Wallace Turner and many other writers and photographers
refused to cross the picket lines and never returned. The two
newspapers published a "joint, typo-marred paper" for six months until
they had hired enough nonunion help to resume separate operations.
Starting in February 1960, striking union workers published a daily
newspaper, The (Portland) Reporter; its circulation peaked at
78,000, but was shut down in October 1964.
In 1961, Newhouse bought The
Oregon Journal, Portland's afternoon
daily newspaper. Production and business operations of the two
newspapers were consolidated in The Oregonian's building, while their
editorial staffs remained separate. The National Labor Relations
Board ruled the strike illegal in November 1963. Strikers continued
to picket until April 4, 1965, at which point the two newspapers
became open shops.
Late 1960s–early 1980s
Fred Stickel came to
The Oregonian from New Jersey to become
general manager of the paper; he became president in 1972 and
publisher in 1975.
As part of a larger corporate plan to exit broadcasting, The Oregonian
sold KOIN-TV to newspaper owner
Lee Enterprises in 1977. At the same
time, KOIN-AM and -FM were sold to Gaylord Broadcasting Co. Since S.
I. Newhouse died in 1979, S.I. Jr. has managed the magazines, and
Donald oversees the newspapers.
The Oregonian lost its prime 'competitor' and Portland became a
one-daily-newspaper city in 1982, when Advance/Newhouse shut down the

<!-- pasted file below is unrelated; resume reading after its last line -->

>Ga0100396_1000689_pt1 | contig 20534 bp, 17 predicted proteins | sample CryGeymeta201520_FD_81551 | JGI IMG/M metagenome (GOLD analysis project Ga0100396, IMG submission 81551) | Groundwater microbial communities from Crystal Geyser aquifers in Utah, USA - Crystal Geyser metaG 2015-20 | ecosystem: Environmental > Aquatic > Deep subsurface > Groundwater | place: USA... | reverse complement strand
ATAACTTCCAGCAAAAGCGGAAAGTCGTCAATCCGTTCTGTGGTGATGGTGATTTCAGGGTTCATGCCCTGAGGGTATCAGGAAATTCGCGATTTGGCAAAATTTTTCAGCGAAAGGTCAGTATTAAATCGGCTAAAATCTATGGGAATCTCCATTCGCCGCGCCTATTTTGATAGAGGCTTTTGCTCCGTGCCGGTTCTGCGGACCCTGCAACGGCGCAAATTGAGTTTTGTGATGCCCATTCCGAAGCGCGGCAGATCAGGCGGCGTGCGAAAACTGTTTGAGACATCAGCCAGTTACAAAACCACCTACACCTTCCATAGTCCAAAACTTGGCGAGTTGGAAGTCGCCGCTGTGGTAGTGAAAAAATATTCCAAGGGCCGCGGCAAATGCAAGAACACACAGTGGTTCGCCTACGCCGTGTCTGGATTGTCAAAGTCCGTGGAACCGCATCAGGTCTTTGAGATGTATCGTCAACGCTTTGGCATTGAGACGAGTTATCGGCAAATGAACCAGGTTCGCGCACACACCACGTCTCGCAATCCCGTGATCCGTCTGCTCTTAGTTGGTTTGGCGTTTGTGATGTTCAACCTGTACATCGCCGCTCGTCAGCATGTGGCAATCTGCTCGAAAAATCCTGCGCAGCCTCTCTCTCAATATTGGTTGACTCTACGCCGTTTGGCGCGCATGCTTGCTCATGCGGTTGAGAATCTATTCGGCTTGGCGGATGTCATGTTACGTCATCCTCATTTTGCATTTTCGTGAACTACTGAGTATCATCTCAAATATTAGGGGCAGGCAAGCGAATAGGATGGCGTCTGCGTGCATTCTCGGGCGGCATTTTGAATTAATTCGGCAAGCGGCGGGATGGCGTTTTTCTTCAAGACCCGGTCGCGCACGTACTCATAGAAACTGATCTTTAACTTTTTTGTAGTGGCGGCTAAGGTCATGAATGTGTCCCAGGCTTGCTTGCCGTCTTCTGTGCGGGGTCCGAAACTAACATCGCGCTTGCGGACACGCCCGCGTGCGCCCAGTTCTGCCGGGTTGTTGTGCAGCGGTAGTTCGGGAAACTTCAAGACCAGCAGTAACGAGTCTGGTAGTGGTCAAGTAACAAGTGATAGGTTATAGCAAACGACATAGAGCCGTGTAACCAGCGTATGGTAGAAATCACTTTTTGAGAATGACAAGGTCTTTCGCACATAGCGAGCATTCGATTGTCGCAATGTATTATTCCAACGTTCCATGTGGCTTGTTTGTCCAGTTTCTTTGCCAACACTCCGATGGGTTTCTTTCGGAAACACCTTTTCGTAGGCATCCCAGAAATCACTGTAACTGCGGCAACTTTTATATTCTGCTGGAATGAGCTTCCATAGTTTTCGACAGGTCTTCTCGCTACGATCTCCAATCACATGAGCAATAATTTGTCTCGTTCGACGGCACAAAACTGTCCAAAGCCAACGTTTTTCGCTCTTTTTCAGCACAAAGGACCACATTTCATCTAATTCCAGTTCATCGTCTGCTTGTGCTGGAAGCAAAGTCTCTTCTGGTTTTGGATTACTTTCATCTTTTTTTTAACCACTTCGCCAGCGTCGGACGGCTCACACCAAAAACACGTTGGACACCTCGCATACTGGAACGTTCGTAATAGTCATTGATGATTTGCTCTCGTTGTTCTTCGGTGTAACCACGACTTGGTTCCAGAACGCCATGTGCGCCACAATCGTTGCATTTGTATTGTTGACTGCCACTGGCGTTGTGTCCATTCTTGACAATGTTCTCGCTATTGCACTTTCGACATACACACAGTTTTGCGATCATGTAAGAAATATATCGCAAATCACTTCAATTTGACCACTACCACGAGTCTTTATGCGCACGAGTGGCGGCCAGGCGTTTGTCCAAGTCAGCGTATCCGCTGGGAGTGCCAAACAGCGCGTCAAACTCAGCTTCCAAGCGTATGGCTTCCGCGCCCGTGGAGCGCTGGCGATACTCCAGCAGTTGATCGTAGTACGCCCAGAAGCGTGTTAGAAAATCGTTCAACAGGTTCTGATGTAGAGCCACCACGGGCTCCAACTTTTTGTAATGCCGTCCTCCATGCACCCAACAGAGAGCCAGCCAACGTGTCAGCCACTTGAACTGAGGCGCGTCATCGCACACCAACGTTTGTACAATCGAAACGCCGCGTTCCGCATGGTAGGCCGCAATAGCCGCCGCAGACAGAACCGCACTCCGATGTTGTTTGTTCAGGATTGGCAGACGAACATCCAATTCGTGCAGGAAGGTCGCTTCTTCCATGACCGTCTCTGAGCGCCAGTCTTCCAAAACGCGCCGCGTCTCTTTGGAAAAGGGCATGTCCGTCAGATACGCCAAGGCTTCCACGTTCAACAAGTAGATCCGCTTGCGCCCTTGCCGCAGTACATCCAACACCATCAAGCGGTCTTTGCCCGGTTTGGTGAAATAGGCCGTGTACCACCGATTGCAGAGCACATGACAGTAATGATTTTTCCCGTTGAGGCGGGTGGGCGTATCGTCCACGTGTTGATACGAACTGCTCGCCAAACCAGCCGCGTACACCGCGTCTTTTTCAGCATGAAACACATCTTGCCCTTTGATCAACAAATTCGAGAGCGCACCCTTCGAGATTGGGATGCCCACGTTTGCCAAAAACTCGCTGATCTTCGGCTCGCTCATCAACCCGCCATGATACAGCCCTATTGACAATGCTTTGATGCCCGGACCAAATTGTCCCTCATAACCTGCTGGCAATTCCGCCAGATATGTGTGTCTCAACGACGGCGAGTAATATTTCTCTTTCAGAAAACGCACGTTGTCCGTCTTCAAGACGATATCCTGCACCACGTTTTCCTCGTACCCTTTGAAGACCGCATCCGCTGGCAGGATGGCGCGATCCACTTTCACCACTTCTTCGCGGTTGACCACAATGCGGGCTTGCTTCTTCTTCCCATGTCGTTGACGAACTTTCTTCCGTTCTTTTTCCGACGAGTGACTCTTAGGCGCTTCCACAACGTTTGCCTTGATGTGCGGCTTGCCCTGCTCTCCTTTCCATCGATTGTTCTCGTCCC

Journal, citing declining advertising revenues.
William A. Hilliard was named editor in 1987, and was the paper's
African-American editor. A resident of
Oregon since the age
of 8, Hilliard had already worked at
The Oregonian for 35 years, and
had been city editor starting in 1971 and executive editor since
The Oregonian established an Asia bureau in
Tokyo, Japan in 1989,
becoming the first
Pacific Northwest newspaper with a foreign
Also in 1989,
The Oregonian recalled an edition featuring an article
that criticized a prominent local business and advertising customer;
in 1992, the
Wall Street Journal
Wall Street Journal cited
The Oregonian as an example of
a newspaper muffling its criticism of business to appeal to commercial
The Oregonian endorsed a Democratic
candidate for president for the first time in its history when it
Bill Clinton in 1992.
The year 1993 was an eventful year for The Oregonian. Robert M.
Landauer, then editorial page editor, was a finalist for the Pulitzer